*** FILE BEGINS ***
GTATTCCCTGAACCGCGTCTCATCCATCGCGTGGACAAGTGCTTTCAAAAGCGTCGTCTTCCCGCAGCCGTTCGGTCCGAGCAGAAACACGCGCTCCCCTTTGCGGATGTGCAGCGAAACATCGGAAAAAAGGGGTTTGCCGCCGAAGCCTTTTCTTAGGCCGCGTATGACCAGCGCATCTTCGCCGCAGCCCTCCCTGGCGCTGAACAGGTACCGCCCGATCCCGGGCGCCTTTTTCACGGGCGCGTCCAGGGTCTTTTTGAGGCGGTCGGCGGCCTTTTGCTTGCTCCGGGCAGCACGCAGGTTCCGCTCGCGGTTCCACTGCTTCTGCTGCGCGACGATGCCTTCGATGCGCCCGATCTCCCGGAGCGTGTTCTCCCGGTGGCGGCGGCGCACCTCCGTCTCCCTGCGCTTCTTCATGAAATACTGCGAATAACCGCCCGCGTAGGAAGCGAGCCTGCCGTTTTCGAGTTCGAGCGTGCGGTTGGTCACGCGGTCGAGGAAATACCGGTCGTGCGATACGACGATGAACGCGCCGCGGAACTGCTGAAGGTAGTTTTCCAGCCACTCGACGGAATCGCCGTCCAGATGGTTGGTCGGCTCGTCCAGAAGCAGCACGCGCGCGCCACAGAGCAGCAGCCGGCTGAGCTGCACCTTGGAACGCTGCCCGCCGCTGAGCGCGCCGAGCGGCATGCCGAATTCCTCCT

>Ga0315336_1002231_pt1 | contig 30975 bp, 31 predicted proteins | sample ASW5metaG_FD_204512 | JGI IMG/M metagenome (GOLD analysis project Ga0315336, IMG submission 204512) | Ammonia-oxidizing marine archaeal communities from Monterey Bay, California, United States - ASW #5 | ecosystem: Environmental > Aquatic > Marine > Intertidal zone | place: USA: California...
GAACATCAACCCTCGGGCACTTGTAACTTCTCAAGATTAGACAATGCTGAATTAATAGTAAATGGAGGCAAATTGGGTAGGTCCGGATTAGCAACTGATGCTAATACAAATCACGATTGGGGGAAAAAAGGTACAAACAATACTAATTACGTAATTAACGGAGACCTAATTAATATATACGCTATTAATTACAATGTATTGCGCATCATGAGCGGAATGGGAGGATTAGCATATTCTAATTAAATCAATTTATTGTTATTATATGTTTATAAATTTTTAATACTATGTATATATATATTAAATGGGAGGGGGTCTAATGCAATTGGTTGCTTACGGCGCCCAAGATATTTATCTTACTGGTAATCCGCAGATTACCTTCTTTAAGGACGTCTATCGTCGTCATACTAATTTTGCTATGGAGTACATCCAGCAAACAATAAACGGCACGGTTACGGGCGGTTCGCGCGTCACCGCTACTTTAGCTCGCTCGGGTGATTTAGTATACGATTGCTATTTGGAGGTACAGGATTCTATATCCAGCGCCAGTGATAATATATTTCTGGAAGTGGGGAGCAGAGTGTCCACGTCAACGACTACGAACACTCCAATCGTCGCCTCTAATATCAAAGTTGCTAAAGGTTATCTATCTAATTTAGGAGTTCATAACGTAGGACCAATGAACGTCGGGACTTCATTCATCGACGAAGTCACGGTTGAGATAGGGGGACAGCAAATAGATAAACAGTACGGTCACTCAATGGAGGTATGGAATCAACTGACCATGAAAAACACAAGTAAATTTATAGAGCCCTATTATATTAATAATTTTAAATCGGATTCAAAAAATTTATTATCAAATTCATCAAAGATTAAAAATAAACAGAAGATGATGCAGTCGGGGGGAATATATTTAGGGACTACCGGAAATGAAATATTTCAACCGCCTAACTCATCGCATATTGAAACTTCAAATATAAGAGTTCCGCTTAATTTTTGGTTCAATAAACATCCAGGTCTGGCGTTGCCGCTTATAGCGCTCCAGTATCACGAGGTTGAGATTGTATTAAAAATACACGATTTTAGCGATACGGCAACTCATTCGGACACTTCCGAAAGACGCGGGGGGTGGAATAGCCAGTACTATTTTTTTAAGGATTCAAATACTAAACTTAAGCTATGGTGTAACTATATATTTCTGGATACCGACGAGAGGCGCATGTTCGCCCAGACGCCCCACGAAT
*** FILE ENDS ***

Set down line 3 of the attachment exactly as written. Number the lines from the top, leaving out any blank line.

GAACATCAACCCTCGGGCACTTGTAACTTCTCAAGATTAGACAATGCTGAATTAATAGTAAATGGAGGCAAATTGGGTAGGTCCGGATTAGCAACTGATGCTAATACAAATCACGATTGGGGGAAAAAAGGTACAAACAATACTAATTACGTAATTAACGGAGACCTAATTAATATATACGCTATTAATTACAATGTATTGCGCATCATGAGCGGAATGGGAGGATTAGCATATTCTAATTAAATCAATTTATTGTTATTATATGTTTATAAATTTTTAATACTATGTATATATATATTAAATGGGAGGGGGTCTAATGCAATTGGTTGCTTACGGCGCCCAAGATATTTATCTTACTGGTAATCCGCAGATTACCTTCTTTAAGGACGTCTATCGTCGTCATACTAATTTTGCTATGGAGTACATCCAGCAAACAATAAACGGCACGGTTACGGGCGGTTCGCGCGTCACCGCTACTTTAGCTCGCTCGGGTGATTTAGTATACGATTGCTATTTGGAGGTACAGGATTCTATATCCAGCGCCAGTGATAATATATTTCTGGAAGTGGGGAGCAGAGTGTCCACGTCAACGACTACGAACACTCCAATCGTCGCCTCTAATATCAAAGTTGCTAAAGGTTATCTATCTAATTTAGGAGTTCATAACGTAGGACCAATGAACGTCGGGACTTCATTCATCGACGAAGTCACGGTTGAGATAGGGGGACAGCAAATAGATAAACAGTACGGTCACTCAATGGAGGTATGGAATCAACTGACCATGAAAAACACAAGTAAATTTATAGAGCCCTATTATATTAATAATTTTAAATCGGATTCAAAAAATTTATTATCAAATTCATCAAAGATTAAAAATAAACAGAAGATGATGCAGTCGGGGGGAATATATTTAGGGACTACCGGAAATGAAATATTTCAACCGCCTAACTCATCGCATATTGAAACTTCAAATATAAGAGTTCCGCTTAATTTTTGGTTCAATAAACATCCAGGTCTGGCGTTGCCGCTTATAGCGCTCCAGTATCACGAGGTTGAGATTGTATTAAAAATACACGATTTTAGCGATACGGCAACTCATTCGGACACTTCCGAAAGACGCGGGGGGTGGAATAGCCAGTACTATTTTTTTAAGGATTCAAATACTAAACTTAAGCTATGGTGTAACTATATATTTCTGGATACCGACGAGAGGCGCATGTTCGCCCAGACGCCCCACGAAT